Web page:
Ace drew this diagram to document the apartment he shared with two roommates. I’m posting it today it to provide some additional inspiration for Activity 3: Home Poem. Imagine, for example, a similar diagram of your home where the names of rooms are replaced by text found in each space. Ding ding ding! Light bulb!
Drawn on the back of a fax cover page, this map provides directions from 237 East Ontario Street to two of the tallest buildings in Chicago: the Sears Tower (Willis Tower) and 311 South Wacker St. The HDMA received this anonymous submission in an envelope along with a pink Post-it stating “my boss, owner of the Film and Tape Works, makes these all time. It’s hilarious.”
Let’s find meaning in found text by exploring the words surrounding us at home. The strange, repetitive phrases that inundate our daily lives can become slogans for our personal realities. For example, think about the endless text on the products in your bathroom and how much this text might say about your daily identity construction. Consider Claire Saffitz joyfully reading long lists of ingredients and how this underscores not only the nearly impossible task of recreating a factory-produced snack food but also our relationship to manufactured food in the 21st century.
Begin by choosing a room in your home. We’ll be trying to capture the spirit of that space through text, so find a room containing many objects with words on their surface. Start exploring the space by looking for text within it. Notice objects you use regularly but don’t necessarily read: your Sharpie marker, your coffee mug, a warning sticker on your lamp. Record any words and phrases that grab your attention. Notice things like repetition, lists, and slogans. You don’t have to write everything down. Instead, try to focus on the text that captures the mood of the specific space and its role in your daily life.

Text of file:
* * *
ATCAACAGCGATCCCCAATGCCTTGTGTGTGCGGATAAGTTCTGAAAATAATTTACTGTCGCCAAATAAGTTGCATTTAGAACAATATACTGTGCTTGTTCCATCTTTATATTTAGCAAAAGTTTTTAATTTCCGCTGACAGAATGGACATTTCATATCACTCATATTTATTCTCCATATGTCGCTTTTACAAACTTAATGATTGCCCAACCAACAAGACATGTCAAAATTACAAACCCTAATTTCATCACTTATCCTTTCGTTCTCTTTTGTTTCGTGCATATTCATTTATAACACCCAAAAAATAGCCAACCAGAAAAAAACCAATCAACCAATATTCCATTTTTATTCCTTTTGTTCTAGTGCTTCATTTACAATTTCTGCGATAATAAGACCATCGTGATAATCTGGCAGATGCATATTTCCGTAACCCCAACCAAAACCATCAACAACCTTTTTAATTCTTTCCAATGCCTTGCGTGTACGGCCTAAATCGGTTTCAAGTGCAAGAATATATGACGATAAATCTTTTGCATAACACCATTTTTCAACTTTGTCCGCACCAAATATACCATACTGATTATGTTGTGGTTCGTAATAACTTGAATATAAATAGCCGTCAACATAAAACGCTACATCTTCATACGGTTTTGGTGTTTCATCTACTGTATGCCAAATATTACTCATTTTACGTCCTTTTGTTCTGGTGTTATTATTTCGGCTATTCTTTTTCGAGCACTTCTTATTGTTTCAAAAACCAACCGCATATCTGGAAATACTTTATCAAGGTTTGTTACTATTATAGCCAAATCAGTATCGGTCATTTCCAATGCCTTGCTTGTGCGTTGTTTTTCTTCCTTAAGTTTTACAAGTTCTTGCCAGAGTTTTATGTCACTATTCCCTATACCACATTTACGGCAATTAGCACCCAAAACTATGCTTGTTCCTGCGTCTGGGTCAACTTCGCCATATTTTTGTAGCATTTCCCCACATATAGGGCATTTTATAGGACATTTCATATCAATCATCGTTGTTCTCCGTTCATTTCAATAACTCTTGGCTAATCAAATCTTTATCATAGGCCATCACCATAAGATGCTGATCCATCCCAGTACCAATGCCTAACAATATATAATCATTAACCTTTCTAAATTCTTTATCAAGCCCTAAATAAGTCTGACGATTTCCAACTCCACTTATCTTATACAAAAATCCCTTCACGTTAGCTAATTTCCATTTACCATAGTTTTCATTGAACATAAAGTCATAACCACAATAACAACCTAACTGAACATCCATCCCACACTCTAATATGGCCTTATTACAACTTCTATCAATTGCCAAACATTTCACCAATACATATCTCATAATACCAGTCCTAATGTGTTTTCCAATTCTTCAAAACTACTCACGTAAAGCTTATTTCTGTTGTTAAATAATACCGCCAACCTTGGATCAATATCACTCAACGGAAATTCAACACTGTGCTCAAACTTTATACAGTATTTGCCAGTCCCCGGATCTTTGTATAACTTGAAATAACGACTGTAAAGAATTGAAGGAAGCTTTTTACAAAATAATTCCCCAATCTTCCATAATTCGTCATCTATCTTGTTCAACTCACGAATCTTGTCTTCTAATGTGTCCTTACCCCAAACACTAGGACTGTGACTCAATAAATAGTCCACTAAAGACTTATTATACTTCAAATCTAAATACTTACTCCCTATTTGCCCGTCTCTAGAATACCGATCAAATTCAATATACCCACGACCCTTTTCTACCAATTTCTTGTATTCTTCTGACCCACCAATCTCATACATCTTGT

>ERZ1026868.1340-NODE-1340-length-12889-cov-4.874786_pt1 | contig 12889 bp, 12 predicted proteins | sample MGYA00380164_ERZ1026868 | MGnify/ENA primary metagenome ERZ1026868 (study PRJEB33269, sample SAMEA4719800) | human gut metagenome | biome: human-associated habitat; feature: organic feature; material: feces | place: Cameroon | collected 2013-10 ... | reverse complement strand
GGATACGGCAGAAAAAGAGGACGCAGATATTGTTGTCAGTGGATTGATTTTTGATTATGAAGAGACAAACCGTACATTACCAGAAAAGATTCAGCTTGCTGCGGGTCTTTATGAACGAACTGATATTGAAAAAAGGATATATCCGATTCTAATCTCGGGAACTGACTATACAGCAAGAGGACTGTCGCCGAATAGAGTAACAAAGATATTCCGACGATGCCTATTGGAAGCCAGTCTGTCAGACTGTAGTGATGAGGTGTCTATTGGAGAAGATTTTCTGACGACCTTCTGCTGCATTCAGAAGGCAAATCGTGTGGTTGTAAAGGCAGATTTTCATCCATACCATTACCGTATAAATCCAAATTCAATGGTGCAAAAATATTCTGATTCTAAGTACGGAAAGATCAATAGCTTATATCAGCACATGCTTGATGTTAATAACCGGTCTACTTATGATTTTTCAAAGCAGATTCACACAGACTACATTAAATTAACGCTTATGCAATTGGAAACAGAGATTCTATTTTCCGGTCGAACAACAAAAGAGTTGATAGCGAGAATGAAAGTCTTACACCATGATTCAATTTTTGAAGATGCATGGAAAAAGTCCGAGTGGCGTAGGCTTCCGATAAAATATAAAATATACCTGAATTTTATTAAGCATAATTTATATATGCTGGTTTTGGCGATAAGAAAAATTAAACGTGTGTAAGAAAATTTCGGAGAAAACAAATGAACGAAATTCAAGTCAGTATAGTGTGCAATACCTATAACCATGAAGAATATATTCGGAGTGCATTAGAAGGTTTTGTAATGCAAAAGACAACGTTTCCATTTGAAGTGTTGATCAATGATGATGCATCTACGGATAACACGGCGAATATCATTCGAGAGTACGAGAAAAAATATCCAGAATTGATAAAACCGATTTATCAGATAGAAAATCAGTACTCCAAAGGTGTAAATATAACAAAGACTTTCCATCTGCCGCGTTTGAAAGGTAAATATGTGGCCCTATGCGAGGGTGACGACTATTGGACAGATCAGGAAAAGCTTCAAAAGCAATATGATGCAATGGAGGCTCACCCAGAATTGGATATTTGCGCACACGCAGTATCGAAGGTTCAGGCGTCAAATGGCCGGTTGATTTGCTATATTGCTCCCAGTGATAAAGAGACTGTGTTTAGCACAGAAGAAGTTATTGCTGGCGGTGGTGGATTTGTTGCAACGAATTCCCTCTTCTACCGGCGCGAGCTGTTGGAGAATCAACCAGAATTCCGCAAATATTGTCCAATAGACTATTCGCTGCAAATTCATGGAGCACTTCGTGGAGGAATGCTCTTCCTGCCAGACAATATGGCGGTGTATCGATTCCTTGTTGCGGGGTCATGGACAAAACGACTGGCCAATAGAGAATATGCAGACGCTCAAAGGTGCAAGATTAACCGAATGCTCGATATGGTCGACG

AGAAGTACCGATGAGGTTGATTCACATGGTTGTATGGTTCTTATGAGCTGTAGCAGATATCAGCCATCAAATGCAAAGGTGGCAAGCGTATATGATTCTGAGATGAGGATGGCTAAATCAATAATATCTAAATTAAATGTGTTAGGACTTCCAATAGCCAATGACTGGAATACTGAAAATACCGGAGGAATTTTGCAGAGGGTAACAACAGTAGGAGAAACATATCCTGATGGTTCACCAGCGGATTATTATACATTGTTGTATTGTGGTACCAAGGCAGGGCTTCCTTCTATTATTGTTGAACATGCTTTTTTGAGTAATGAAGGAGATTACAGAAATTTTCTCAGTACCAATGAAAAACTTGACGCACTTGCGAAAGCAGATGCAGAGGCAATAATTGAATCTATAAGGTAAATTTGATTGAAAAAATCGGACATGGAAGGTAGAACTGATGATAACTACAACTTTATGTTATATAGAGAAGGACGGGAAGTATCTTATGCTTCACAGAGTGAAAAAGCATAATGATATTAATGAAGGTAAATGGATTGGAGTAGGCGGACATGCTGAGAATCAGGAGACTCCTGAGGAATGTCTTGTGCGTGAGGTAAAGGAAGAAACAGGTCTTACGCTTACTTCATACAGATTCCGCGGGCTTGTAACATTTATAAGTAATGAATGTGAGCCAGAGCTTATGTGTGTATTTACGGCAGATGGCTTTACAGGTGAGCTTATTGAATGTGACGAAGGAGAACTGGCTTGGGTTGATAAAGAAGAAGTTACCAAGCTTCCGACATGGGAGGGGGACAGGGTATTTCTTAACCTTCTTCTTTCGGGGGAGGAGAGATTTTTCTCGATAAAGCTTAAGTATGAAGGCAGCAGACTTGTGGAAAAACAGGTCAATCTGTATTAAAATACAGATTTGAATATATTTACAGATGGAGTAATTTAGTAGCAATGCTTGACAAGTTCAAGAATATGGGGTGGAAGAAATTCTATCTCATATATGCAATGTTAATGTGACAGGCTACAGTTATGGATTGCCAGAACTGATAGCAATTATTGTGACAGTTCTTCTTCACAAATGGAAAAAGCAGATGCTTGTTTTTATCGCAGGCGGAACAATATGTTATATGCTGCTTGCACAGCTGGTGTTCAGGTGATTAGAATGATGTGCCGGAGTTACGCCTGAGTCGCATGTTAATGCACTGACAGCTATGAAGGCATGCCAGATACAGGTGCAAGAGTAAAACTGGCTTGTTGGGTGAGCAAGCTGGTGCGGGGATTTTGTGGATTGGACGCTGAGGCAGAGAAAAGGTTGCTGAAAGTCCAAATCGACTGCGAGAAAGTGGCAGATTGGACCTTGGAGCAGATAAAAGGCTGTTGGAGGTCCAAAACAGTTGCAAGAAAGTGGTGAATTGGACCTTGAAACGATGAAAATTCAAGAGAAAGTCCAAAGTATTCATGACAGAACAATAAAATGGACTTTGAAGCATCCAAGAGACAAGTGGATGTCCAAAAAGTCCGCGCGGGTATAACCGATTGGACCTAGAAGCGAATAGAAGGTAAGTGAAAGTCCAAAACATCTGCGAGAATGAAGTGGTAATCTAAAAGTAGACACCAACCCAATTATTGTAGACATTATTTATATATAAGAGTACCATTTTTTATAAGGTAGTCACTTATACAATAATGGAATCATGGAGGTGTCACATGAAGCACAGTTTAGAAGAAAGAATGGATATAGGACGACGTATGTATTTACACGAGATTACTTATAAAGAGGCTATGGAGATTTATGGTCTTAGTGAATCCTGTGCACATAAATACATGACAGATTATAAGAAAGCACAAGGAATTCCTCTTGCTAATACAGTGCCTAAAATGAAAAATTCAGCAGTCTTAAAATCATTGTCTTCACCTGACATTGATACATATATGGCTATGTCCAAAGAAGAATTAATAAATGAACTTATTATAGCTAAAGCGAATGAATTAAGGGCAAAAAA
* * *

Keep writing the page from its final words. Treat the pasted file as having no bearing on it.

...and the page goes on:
Sharpie Fine Point Permanent Marker / ACMI AP Conforms to ASTM D-4236 / Sharpie Fine Purple / Made in the USA
Oxford Circus / London / There’s so much to see in London / London Transport / 5d / Postage Revenue / First Class / Greetings from London / London
Caution: to reduce the risk of fire, use MAX 100W Type A bulb
In the journal entry (at top), for example, I wrote down text found in my basement. Of particular importance in that space are some boxes that remain unpacked: “Small / The Home Depot / Pratt 100% Recycled / Small / Pequeña … Be Orange / Think green.” Text from a calendar becomes a nod to the repetition of days while being quarantined “…April / Monday / Tuesday / Wednesday / Thursday / Friday…” and text found on the back of Chrissy Teigen’s cookbook lends a hopeful reach towards traveling again someday “…maybe she’s on a photo shoot in Zanzibar.” I didn’t set out to make a poem about these ideas, but instead discovered along the way how the objects in the space coincide with my experience right now. This weird little collection of text really is a portrait of my life during the pandemic.
The poems alone can be seen as unique maps defining space through words rather than lines or symbols. Certainly you could take the text further by incorporating it into a fully realized drawing. You could, for example, combine the text with a diagram of the space or conform the text to lines that mimic linear perspective.
Michelle managed to capture a lot of detail in her small map (3×5 inches). She accurately depicts the familiar layout of Amsterdam and includes some of her recommendations for things to see. She didn’t explain why she drew the map, but I think we should all spend an afternoon experiencing her Amsterdam the next time we’re there.